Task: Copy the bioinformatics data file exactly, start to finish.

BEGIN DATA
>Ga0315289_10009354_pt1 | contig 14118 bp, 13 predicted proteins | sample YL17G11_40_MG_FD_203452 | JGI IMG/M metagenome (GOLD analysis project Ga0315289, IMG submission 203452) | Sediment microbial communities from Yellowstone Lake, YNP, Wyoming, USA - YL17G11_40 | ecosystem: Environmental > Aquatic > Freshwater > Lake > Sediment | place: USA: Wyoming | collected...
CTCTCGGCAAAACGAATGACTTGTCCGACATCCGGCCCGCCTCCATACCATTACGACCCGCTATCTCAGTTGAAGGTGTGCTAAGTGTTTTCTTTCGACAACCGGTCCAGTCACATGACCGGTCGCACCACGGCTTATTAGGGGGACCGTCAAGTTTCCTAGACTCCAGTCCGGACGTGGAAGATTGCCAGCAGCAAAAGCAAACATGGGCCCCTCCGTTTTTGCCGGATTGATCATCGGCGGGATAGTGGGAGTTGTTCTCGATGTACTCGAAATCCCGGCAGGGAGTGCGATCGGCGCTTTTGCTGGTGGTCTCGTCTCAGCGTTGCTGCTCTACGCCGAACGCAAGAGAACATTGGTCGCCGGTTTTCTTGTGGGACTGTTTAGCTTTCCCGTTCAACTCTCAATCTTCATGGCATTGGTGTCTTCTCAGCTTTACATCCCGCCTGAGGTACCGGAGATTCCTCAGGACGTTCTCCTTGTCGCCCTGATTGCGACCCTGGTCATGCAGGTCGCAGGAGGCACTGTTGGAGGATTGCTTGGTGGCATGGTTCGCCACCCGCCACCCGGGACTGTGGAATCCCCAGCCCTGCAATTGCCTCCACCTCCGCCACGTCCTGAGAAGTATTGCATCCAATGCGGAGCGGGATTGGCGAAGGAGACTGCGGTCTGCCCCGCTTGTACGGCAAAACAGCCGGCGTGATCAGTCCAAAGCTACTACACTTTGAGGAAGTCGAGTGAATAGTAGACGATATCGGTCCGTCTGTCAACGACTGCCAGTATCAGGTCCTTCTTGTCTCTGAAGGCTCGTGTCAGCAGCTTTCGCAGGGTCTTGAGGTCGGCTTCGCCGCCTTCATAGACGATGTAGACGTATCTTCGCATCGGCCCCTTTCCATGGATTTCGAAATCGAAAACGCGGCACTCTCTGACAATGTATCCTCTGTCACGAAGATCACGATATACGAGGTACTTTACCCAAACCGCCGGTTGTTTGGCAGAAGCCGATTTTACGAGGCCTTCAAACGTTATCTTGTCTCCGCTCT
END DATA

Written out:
>Ga0315289_10009354_pt1 | contig 14118 bp, 13 predicted proteins | sample YL17G11_40_MG_FD_203452 | JGI IMG/M metagenome (GOLD analysis project Ga0315289, IMG submission 203452) | Sediment microbial communities from Yellowstone Lake, YNP, Wyoming, USA - YL17G11_40 | ecosystem: Environmental > Aquatic > Freshwater > Lake > Sediment | place: USA: Wyoming | collected...
CTCTCGGCAAAACGAATGACTTGTCCGACATCCGGCCCGCCTCCATACCATTACGACCCGCTATCTCAGTTGAAGGTGTGCTAAGTGTTTTCTTTCGACAACCGGTCCAGTCACATGACCGGTCGCACCACGGCTTATTAGGGGGACCGTCAAGTTTCCTAGACTCCAGTCCGGACGTGGAAGATTGCCAGCAGCAAAAGCAAACATGGGCCCCTCCGTTTTTGCCGGATTGATCATCGGCGGGATAGTGGGAGTTGTTCTCGATGTACTCGAAATCCCGGCAGGGAGTGCGATCGGCGCTTTTGCTGGTGGTCTCGTCTCAGCGTTGCTGCTCTACGCCGAACGCAAGAGAACATTGGTCGCCGGTTTTCTTGTGGGACTGTTTAGCTTTCCCGTTCAACTCTCAATCTTCATGGCATTGGTGTCTTCTCAGCTTTACATCCCGCCTGAGGTACCGGAGATTCCTCAGGACGTTCTCCTTGTCGCCCTGATTGCGACCCTGGTCATGCAGGTCGCAGGAGGCACTGTTGGAGGATTGCTTGGTGGCATGGTTCGCCACCCGCCACCCGGGACTGTGGAATCCCCAGCCCTGCAATTGCCTCCACCTCCGCCACGTCCTGAGAAGTATTGCATCCAATGCGGAGCGGGATTGGCGAAGGAGACTGCGGTCTGCCCCGCTTGTACGGCAAAACAGCCGGCGTGATCAGTCCAAAGCTACTACACTTTGAGGAAGTCGAGTGAATAGTAGACGATATCGGTCCGTCTGTCAACGACTGCCAGTATCAGGTCCTTCTTGTCTCTGAAGGCTCGTGTCAGCAGCTTTCGCAGGGTCTTGAGGTCGGCTTCGCCGCCTTCATAGACGATGTAGACGTATCTTCGCATCGGCCCCTTTCCATGGATTTCGAAATCGAAAACGCGGCACTCTCTGACAATGTATCCTCTGTCACGAAGATCACGATATACGAGGTACTTTACCCAAACCGCCGGTTGTTTGGCAGAAGCCGATTTTACGAGGCCTTCAAACGTTATCTTGTCTCCGCTCT